Listen Up, “Religious Right”

Posted: December 22, 2010 in books, christianity, politics, quotes

In an insightful open letter to the “religious right” published in First Things, Joe Carter lists several key points that those of us who would identify ourselves as conservatives, both politically and theologically, would do well to consider.  I will only quote a few of my favorite sections, but the whole article is a gem and worth reading.

1) As a matter of political liberty I believe there are justifiable reasons to support such issues as prayer in schools and public displays of religious symbols. But I can’t imagine that on the Day of Judgment I’ll hear, “Well done, good and faithful servant—you have faithfully fought to keep the Ten Commandments in the courthouse.” It’s more likely we’ll all be asked why we didn’t spend more time concerned about our neighbors in Darfur or fighting the global AIDS pandemic. Perhaps we should rethink our priorities and put first things first…

4) In a classical statement of ecumenicity, St. Augustine once said, “In essentials, unity. In non-essentials, liberty. In all things, love.” Those of us on the religious right should adopt a similar principle and clearly define the boundaries between what is essential and what is non-essential in matters of policy and politics…

6) Our allegiance to any political party should be modest, contingent, and made with a full awareness that both the Republican and Democratic parties will attempt to distance themselves from us as soon as elections are over. Both parties have always done so and will likely continue that tradition until the Eschaton. Our goal, then, should merely be to usher in the side that will slow the process of disorder, allowing us the room to maneuver to re-strengthen and fortify society’s other institutions…

8 ) It is not enough for religious conservatives to simply baptize the conservative agenda; our political beliefs must be derived from our religious worldview. Deriving them, however, requires a complementary worldview and knowledge of how to our worldview and principles translate to sound political policy. While the difficulty of the task makes it easier to accept off-the-rack conservatism, we need to be able to tailor our policies using the fabric of our faith as a guide…

And finally, we must recognize that America is not a “Christian nation,” though we should aspire to be a nation whose Christians are admired as good and noble citizens. America is not a “shining city on a hill,” though we should let our light of freedom be a shining example for the entire world. America is not the “greatest blessing God gave mankind,” though it is a great nation worthy of our faithfulness. Patriotism has a role but mustn’t be allowed to expand beyond certain intellectual borders. We are citizens of both the City of God and the City of Man, and must always be sure not to confuse the one for the other.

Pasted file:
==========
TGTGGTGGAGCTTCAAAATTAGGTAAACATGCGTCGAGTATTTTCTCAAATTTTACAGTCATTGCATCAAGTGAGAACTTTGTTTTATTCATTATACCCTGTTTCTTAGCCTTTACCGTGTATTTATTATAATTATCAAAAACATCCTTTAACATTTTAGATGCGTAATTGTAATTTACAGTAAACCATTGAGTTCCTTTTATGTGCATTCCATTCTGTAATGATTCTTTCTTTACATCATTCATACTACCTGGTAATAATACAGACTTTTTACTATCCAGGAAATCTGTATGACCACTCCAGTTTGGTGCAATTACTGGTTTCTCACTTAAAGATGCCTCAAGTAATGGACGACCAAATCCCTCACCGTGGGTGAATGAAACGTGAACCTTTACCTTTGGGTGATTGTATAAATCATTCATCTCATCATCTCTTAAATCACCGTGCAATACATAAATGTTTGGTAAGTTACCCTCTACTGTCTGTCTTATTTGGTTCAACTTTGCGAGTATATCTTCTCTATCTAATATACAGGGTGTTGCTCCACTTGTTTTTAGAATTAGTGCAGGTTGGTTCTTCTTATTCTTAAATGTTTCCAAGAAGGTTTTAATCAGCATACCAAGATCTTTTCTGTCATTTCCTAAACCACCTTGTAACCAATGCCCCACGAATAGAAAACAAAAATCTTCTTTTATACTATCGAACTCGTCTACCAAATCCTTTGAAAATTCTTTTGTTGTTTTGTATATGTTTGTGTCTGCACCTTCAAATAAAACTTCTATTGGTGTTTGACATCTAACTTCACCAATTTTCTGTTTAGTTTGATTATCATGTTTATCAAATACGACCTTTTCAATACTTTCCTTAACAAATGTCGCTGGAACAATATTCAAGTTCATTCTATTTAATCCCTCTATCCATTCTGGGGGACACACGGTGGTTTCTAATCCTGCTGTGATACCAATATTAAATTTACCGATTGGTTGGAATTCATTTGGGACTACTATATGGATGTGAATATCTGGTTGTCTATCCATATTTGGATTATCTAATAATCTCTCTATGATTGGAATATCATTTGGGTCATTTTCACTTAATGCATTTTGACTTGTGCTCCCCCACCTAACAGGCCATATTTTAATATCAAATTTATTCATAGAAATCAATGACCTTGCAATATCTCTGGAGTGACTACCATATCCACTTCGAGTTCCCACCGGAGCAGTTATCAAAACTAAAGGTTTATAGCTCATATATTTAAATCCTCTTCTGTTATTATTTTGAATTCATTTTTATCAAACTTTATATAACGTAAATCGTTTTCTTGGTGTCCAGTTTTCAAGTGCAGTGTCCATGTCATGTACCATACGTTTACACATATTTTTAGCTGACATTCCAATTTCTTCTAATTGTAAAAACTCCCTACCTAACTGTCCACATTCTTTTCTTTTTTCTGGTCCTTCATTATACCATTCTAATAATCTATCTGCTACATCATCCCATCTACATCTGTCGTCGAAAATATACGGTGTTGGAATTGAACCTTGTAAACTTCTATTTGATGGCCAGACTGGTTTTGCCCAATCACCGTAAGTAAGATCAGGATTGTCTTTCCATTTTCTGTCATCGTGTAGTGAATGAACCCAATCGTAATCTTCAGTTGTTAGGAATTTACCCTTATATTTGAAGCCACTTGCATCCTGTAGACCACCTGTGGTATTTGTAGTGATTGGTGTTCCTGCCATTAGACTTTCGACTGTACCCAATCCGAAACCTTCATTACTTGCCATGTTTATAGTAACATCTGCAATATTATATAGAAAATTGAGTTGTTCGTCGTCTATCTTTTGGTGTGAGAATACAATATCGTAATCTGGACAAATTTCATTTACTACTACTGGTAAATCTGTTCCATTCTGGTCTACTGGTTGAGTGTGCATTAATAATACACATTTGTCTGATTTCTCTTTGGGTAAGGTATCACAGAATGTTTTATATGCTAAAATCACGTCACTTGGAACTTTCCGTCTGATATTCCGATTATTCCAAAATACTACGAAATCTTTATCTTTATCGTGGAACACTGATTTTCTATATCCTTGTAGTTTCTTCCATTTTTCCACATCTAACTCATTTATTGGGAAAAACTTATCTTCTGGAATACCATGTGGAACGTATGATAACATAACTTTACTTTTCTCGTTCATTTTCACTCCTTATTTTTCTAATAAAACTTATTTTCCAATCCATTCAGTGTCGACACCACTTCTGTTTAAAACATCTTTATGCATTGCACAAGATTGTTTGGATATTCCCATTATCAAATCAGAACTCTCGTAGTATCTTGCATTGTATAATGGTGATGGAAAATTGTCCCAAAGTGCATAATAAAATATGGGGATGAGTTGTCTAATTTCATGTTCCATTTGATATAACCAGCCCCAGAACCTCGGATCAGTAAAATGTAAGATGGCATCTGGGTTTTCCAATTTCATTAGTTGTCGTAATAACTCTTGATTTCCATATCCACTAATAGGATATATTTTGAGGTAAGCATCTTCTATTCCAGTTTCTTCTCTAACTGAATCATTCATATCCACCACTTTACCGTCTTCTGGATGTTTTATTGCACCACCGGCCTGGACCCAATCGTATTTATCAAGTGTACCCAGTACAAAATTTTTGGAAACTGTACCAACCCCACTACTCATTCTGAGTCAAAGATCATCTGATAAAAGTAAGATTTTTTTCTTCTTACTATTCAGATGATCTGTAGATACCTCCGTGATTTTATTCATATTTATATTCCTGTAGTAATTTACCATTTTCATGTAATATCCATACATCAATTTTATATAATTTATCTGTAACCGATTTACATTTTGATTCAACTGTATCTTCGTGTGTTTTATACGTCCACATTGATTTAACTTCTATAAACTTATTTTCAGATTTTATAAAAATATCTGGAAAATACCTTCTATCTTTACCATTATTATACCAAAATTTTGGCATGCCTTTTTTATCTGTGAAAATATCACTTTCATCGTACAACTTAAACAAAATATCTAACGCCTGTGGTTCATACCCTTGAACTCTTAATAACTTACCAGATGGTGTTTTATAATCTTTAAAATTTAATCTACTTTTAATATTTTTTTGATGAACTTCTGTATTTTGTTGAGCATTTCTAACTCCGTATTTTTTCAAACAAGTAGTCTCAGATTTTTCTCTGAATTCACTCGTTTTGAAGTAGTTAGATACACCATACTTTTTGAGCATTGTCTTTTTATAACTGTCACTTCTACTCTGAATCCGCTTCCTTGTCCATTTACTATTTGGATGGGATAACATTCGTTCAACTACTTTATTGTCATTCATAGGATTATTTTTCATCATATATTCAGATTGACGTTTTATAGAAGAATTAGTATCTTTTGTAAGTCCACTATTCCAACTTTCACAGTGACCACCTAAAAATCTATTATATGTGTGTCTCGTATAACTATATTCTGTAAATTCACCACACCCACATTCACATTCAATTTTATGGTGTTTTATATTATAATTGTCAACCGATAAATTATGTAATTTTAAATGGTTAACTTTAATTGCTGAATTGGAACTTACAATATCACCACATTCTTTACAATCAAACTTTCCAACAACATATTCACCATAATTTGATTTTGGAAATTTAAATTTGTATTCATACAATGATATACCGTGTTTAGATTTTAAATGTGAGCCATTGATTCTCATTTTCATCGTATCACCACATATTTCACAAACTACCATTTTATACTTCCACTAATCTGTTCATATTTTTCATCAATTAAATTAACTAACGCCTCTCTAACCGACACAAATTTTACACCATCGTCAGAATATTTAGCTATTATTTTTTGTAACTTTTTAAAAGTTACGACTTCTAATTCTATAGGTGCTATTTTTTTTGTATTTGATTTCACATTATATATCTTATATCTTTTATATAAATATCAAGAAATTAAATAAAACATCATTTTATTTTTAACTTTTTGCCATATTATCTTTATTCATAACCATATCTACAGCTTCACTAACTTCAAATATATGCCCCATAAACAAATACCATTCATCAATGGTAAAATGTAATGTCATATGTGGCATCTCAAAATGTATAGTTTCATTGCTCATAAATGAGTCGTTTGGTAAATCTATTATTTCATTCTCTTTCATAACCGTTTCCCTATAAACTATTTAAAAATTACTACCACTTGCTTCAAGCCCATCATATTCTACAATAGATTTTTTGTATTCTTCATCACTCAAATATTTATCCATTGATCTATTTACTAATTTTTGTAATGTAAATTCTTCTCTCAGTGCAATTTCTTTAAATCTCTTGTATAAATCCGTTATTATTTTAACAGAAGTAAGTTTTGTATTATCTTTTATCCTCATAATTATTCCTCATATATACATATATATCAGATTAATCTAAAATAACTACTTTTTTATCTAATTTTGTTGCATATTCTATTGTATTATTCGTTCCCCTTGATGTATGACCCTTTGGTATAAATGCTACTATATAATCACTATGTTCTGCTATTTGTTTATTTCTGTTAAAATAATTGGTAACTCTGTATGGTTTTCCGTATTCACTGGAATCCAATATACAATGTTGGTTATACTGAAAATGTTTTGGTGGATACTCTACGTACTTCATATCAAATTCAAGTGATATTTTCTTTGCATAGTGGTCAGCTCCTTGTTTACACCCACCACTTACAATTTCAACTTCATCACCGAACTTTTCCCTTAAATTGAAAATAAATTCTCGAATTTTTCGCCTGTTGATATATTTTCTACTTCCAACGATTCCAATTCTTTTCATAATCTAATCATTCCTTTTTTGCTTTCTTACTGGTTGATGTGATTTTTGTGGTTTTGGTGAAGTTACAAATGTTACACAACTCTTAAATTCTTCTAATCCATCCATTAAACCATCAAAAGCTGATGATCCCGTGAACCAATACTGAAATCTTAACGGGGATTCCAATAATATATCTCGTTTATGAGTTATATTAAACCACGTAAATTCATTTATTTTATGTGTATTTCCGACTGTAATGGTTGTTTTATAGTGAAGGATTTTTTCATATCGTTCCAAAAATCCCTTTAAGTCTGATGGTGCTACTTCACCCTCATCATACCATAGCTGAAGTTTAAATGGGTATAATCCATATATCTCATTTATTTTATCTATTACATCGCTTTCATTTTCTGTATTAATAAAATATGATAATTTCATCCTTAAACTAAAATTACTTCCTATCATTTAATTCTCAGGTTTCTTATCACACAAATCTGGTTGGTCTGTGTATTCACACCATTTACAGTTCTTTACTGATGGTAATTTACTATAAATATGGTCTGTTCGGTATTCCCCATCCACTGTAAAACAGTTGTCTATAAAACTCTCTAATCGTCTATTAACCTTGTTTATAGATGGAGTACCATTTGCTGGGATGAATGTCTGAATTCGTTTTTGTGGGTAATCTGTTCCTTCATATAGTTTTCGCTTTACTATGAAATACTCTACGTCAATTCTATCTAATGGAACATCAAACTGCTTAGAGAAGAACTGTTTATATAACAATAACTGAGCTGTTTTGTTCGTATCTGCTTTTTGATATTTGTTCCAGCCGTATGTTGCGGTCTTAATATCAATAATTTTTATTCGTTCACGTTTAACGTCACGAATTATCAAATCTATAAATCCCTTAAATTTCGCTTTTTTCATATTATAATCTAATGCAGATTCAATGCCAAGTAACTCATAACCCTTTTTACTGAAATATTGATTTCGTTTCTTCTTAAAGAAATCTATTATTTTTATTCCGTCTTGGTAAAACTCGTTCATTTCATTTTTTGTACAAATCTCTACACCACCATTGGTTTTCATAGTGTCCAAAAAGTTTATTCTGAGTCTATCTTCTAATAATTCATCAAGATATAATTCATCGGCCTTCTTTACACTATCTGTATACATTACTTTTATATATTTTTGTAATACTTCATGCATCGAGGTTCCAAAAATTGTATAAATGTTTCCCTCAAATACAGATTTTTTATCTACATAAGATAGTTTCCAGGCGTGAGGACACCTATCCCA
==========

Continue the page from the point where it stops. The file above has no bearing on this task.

I think Carter is spot on with all of his observations.  We must be careful not to fall into the trap of thinking that any particular party is “Christian.”  People are Christians, not political groups.  And no political group has ever fully embraced (nor will ever fully embrace) biblical Christianity’s principles, goals, and methods.  Perhaps the religious right needs a second reading of Harry Blamires classic work, The Christian Mind, or Mark Noll, George Marsden, and Nathan Hatch’s The Search for a Christian America, or Stephen Nichols Jesus Made in America, three books directly relevant to this issue.  Or perhaps bigger guns are needed, say, Augustine’s City of God. There’s some good Christmas reading…

But, I think Stephen Nichols summarizes well when he writes,

“The approach to evangelical political engagement, to living with the monster we created, outlined in these few pages dodges the question as to which wing of American politics Jesus belongs.  Such dodging is purposeful.  For in the end, he likely doesn’t belong on either one… No political party platform is nearly large enough to contain Christ and the full complement of his teachings… My kingdom, Christ said, is not of this world.” (Jesus Made in America (Downer’s Grove: InterVarsity Press, 2008) p. 220)

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  1. […] Read this. The “Religious Right” needs to open its ears. In an insightful open letter to the "religious right" published in First Things, Joe Carter lists several key points that those of us who would identify ourselves as conservatives, both politically and theologically, would do well to consider.  I will only quote a few of my favorite sections, but the whole article is a gem and worth reading. 1) As a matter of political liberty I believe there are justifiable reasons to support such issues as pray … Read More […]

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